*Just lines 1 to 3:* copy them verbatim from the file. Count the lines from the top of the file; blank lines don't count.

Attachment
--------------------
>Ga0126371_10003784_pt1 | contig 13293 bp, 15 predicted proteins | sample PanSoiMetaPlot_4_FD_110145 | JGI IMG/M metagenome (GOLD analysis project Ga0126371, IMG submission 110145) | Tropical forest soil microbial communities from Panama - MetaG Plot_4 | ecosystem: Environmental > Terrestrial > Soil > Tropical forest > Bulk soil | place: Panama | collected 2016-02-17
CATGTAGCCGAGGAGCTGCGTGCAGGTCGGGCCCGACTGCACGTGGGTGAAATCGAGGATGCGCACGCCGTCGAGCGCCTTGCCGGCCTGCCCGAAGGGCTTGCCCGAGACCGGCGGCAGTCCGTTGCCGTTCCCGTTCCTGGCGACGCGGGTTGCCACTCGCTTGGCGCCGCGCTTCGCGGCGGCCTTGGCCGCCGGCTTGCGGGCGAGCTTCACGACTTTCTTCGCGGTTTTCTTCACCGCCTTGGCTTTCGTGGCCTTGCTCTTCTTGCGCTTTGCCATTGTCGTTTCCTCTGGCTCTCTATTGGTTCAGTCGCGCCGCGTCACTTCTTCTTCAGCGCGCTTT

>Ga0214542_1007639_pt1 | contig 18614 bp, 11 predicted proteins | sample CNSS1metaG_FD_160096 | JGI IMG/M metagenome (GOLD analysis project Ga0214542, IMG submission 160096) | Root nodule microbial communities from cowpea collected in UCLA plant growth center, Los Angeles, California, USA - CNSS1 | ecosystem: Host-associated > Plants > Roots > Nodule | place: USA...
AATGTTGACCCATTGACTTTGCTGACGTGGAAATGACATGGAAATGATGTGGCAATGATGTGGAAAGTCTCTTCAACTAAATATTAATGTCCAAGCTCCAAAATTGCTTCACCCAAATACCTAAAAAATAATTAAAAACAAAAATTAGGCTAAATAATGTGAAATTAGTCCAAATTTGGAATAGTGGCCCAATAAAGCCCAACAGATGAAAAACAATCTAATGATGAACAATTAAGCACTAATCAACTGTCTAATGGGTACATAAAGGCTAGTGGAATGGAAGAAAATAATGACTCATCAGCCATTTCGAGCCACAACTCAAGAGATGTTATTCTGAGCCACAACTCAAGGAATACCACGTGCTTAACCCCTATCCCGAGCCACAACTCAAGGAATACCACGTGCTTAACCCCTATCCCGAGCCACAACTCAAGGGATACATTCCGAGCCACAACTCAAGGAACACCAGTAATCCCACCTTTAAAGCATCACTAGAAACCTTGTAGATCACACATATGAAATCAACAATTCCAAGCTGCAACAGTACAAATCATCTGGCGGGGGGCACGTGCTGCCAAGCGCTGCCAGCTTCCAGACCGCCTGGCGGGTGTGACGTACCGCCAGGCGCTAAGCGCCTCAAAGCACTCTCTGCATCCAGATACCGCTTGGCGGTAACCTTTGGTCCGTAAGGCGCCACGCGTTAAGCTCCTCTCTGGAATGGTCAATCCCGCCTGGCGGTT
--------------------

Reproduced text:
>Ga0126371_10003784_pt1 | contig 13293 bp, 15 predicted proteins | sample PanSoiMetaPlot_4_FD_110145 | JGI IMG/M metagenome (GOLD analysis project Ga0126371, IMG submission 110145) | Tropical forest soil microbial communities from Panama - MetaG Plot_4 | ecosystem: Environmental > Terrestrial > Soil > Tropical forest > Bulk soil | place: Panama | collected 2016-02-17
CATGTAGCCGAGGAGCTGCGTGCAGGTCGGGCCCGACTGCACGTGGGTGAAATCGAGGATGCGCACGCCGTCGAGCGCCTTGCCGGCCTGCCCGAAGGGCTTGCCCGAGACCGGCGGCAGTCCGTTGCCGTTCCCGTTCCTGGCGACGCGGGTTGCCACTCGCTTGGCGCCGCGCTTCGCGGCGGCCTTGGCCGCCGGCTTGCGGGCGAGCTTCACGACTTTCTTCGCGGTTTTCTTCACCGCCTTGGCTTTCGTGGCCTTGCTCTTCTTGCGCTTTGCCATTGTCGTTTCCTCTGGCTCTCTATTGGTTCAGTCGCGCCGCGTCACTTCTTCTTCAGCGCGCTTT

>Ga0214542_1007639_pt1 | contig 18614 bp, 11 predicted proteins | sample CNSS1metaG_FD_160096 | JGI IMG/M metagenome (GOLD analysis project Ga0214542, IMG submission 160096) | Root nodule microbial communities from cowpea collected in UCLA plant growth center, Los Angeles, California, USA - CNSS1 | ecosystem: Host-associated > Plants > Roots > Nodule | place: USA...